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On March 9, Sen. Susan Collins (R-Maine) and Sen. Tom Carper (D-Delaware) filed the Fire Sprinkler Incentive Act, and Rep. Tom Reed (R- New York) and Rep. Jim Langevin (D-Rhode Island) introduced the companion house legislation to encourage building owners to invest in life-saving fire safety upgrades.
The Fire Sprinkler Incentive Act (FSIA) strengthens tax incentives for building owners to retrofit their properties with fire sprinkler systems.
Currently, commercial building owners must depreciate fire sprinkler retrofits over a period of 39 years and residential building owners over 27 years. The FSIA reclassifies fire sprinkler retrofits in high rise properties as 15 years, allowing businesses to receive tax benefits more quickly.
The original legislation was introduced in 2004 following the tragic nightclub fire in West Warwick, R.I. that claimed 100 lives. Since then, the legislation has been reintroduced in subsequent Congresses with various changes made to address concerns raised by members of Congress regarding cost estimates. The current legislation has addressed those concerns.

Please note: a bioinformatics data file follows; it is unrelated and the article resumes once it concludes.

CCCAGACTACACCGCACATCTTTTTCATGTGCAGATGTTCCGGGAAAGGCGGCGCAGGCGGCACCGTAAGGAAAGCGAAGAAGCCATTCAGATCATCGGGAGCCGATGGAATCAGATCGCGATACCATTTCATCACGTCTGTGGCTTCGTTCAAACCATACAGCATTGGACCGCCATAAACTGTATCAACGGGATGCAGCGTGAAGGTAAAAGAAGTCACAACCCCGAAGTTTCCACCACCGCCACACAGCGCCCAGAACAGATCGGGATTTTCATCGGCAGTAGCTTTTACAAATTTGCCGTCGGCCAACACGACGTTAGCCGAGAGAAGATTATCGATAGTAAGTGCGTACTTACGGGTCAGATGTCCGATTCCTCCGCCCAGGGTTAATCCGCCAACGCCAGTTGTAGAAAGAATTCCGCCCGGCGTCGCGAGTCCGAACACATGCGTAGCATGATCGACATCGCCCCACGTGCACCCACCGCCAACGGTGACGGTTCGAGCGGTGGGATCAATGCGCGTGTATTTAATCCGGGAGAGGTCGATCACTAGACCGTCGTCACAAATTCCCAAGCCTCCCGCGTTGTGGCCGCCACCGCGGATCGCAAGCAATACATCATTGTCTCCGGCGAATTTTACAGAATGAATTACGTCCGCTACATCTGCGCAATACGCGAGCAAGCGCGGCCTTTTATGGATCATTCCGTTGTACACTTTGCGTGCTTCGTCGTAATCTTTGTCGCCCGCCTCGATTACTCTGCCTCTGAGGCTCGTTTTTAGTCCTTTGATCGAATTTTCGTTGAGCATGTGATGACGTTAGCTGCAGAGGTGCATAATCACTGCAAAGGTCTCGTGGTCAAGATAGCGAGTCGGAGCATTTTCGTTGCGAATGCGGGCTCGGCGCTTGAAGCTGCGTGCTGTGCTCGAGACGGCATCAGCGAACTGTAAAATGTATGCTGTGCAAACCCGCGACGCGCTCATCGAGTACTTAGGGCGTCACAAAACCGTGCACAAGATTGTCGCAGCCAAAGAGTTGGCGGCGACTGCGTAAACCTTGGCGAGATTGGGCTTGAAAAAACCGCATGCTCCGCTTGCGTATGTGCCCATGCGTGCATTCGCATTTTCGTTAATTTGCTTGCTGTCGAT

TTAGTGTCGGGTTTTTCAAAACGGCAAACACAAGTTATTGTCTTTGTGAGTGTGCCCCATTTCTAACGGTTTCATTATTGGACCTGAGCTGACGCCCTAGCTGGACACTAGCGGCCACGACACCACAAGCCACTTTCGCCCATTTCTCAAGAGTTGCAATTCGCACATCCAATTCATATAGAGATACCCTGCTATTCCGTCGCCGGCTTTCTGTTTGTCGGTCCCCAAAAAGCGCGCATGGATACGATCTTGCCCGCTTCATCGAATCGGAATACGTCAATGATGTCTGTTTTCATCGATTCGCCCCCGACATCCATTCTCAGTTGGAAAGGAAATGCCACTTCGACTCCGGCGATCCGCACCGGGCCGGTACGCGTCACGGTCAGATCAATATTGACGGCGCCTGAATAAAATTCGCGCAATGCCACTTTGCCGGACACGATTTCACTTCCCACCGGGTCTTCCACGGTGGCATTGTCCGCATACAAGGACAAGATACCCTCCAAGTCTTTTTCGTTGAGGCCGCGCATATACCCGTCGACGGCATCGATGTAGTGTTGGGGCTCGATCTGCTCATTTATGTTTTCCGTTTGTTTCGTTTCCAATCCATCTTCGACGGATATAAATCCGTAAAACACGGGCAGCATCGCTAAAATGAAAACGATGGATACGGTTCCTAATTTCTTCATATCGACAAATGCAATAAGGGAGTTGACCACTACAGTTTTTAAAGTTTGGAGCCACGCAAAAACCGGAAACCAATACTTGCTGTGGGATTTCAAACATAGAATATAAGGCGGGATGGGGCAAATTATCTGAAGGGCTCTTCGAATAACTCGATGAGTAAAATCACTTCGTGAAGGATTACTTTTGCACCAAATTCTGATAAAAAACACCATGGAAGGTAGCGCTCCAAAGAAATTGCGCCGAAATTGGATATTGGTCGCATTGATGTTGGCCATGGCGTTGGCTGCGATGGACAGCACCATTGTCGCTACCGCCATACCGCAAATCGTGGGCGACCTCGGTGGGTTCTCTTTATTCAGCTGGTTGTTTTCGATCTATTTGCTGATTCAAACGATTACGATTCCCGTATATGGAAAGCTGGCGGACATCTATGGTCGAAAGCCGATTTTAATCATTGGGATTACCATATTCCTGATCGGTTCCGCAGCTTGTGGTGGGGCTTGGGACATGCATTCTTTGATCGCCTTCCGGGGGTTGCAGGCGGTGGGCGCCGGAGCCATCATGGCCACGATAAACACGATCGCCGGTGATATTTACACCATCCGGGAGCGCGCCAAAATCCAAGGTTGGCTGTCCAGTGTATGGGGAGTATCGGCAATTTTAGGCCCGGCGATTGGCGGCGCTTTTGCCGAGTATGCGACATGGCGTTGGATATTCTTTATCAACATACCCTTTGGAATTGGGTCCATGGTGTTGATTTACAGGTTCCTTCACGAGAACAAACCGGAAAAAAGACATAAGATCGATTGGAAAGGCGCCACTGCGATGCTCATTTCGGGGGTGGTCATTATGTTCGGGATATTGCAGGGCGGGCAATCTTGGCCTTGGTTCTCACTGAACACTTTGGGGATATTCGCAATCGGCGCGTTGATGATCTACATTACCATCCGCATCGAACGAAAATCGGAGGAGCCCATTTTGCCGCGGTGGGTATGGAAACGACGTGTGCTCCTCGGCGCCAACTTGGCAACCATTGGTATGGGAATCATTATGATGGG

"We applaud Sens. Collins and Carper along with Reps. Langevin and Reed for their perseverance – life safety for citizens and firefighters is worth it," explains Chief Shane Ray, president of the National Fire Sprinkler Association. "This legislation will help fire chiefs, as well as state and local government officials make improvements in fire protection with a public private partnership that will save lives. NFSA has been involved in this every step of the way and Jim Dalton has been our liaison for this proactive legislation."
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